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Archive for November 16th, 2007

Outbursts from coup suspects mar mutiny hearing

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By Joel Guinto
INQUIRER.net
Last updated 05:52pm (Mla time) 11/16/2007

CAMP CAPINPIN, Tanay, Rizal — Several outbursts marred Friday’s mutiny hearing for 28 military officers linked to the foiled coup in February 2006, with the accused angered over the handling of the proceedings.

The accused were angered by the military court’s decision to deny First Lieutenant Homer Estolas’ petition to exercise his right to peremptory challenge.

The lead perosecutor, Lieutenant Colonel Jose Feliciano Loy, claimed that Estolas said in the last hearing that he had used his right to peremptory challenge.

Estolas denied this, saying, it was First Lieutenant Sandro Sereno who made that statement.

Addressing Loy, Marine Colonel Ariel Querubin said: “Come here, you liar.”

Then Querubin motioned to Sereno, saying: “Show them your face.”

After he calmed down and took his seat, Querubin said: “Ginagago na nga tayo tatakutin pa tayo [They are already making fools of us, and now they will even scare us].”

A peremptory challenge is the right of the accused before arraignment to eject any member of the military court without laying the grounds.

Marine Lieutenant Colonel Achilles Segumalian told Loy: “You’re brave only when you talk, but you have no balls.”

One of the accused was overheard as saying, “This is just like the elections, they don’t know how to count.”

After a brief recess, the court president, Major General Jogy Leo Fojas told the accused: “You are ordered to observe proper decorum when inside the court.”

He also warned them of “appropriate sanctions” should the officers violate his order.

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Written by joelguinto

Fri+00:002007-11-16T10:22:58+00:00+00:0011b+00:00Fri, 16 Nov 2007 10:22:58 +0000 22, 2006 at 12:45 am11

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Esperon liable for ‘breach of discipline’–coup suspects

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By Joel Guinto
INQUIRER.net
Last updated 12:54pm (Mla time) 11/16/2007

CAMP CAPINPIN, Tanay, Rizal — The 28 officers facing court martial for mutiny over the foiled coup in February 2006 turned the tables on Armed Forces Chief Hermogenes Esperon Jr., saying he was the one who could be held liable for “breach of discipline.”

The officers cited Esperon’s alleged involvement in cheating operations that propelled President Gloria Macapagal-Arroyo to a fresh six-year term in 2004. Esperon has denied the allegations.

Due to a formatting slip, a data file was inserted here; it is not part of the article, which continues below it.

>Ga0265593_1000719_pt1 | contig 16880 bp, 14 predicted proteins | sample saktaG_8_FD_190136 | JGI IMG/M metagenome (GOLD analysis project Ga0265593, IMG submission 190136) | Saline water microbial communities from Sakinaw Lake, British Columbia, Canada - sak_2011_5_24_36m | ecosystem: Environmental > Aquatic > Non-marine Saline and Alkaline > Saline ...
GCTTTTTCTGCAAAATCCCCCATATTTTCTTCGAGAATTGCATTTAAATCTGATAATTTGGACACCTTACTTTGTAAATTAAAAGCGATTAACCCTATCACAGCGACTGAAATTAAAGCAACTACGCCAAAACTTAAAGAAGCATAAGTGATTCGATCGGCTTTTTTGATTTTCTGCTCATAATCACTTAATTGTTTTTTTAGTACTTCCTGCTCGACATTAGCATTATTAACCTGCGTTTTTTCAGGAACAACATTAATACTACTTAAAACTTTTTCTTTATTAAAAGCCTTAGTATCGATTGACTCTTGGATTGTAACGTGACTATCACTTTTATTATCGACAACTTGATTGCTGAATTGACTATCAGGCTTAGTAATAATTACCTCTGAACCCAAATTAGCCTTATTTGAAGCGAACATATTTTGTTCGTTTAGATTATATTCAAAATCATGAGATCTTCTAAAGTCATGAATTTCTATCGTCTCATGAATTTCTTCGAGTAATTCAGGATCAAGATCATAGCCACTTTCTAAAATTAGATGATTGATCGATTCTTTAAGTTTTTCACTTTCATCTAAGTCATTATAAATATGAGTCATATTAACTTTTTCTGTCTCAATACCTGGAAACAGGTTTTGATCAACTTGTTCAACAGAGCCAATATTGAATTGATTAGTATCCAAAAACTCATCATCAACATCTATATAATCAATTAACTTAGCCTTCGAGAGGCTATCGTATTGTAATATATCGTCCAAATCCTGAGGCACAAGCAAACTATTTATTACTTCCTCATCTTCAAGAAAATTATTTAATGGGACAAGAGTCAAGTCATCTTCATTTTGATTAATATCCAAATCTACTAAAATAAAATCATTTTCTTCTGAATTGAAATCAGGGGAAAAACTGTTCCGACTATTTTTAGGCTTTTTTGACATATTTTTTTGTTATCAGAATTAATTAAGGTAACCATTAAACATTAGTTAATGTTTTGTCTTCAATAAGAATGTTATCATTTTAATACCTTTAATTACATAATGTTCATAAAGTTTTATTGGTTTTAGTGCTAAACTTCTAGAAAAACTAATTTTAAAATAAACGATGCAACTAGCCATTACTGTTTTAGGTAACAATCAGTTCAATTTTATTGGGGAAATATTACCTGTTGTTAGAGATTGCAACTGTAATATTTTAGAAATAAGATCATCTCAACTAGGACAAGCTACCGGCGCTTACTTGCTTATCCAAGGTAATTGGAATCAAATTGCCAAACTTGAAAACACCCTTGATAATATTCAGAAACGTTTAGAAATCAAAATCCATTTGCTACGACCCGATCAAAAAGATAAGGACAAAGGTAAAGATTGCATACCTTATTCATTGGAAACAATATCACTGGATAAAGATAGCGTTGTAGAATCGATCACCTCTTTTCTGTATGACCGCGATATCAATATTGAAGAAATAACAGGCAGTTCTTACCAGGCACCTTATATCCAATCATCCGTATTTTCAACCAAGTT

Earlier this week, Esperon said the accused officers could be cited for “breach of discipline” when they walked out on their mutiny hearing here last week.

“Mister Esperon, your so-called breach of discipline started in 2004. Only an undisciplined officer would allow himself to be used for cheating,” the 19 Scout Ranger and nine Marine officers said in a statement on Friday.

The walkout was sparked by the decision of the court and military prosecutors to continue with the trial despite the absence of Esperon’s signature on the pre-trial advice (PTA), a document that recommended charging the group with mutiny, overturning findings by pre-trial investigators, who had proposed only lesser charges.

“And now you accuse us of breach of discipline? Is refusal to follow an illegal order a breach of discipline, Mister Esperon?” the officers asked, adding, “You don’t even have the guts to sign your own PTA, and now you say we breached the limits of discipline?”

Tension gripped the resumption of the trial here on Friday as several defense lawyers made good of their threat to boycott the proceedings until Esperon signed the PTA.

The accused refused to stand up when ordered by the court, as Major General Jogy Leo Fojas, the panel president, swore in one of the panel members, who was absent during the last hearing.

The lead prosecutor, Lieutenant Colonel Jose Feliciano Loy, asked the court to put on record the accused officers’ refusal to stand up.

Defense counsel Robert Gallos asked the court to allow First Lieutenant Homer Estolas from the Scout Rangers to enter his peremptory challenge, a privilege of the accused wherein he could eject any member of the military court, without laying the grounds, at any time before his arraignment.

Estolas then stood up and addressed the court, saying, “I was not asked. My name was not mentioned. I have not challenged anyone from the court.”

But Loy opposed, saying that based on the transcript of last week’s hearing, Estolas said he has exercised his right to peremptory challenge.

An irked Estolas raised his hand, seeking to answer Loy, but the court did not recognize him. When he stood up, a military policeman motioned him to sit down.

After Estolas took to his seat, Marine Lieutenant Colonel Achilles Segumalian stood up and confronted the said guard, “Why did you stop him?”

Fojas then ordered a recess to decide whether Estolas should be allowed to enter a peremptory challenge.

As the accused made their way out of the courtroom, Segumalian said out loud: “Colonel Loy, sinungaling [liar].”

Loy asked the court to put Segumalian’s outburst on record, but defense counsel Trixie Cruz-Angeles opposed, saying it could not be done since the court was on recess.

View article as posted on INQUIRER.net

Written by joelguinto

Fri+00:002007-11-16T10:22:23+00:00+00:0011b+00:00Fri, 16 Nov 2007 10:22:23 +0000 22, 2006 at 12:45 am11

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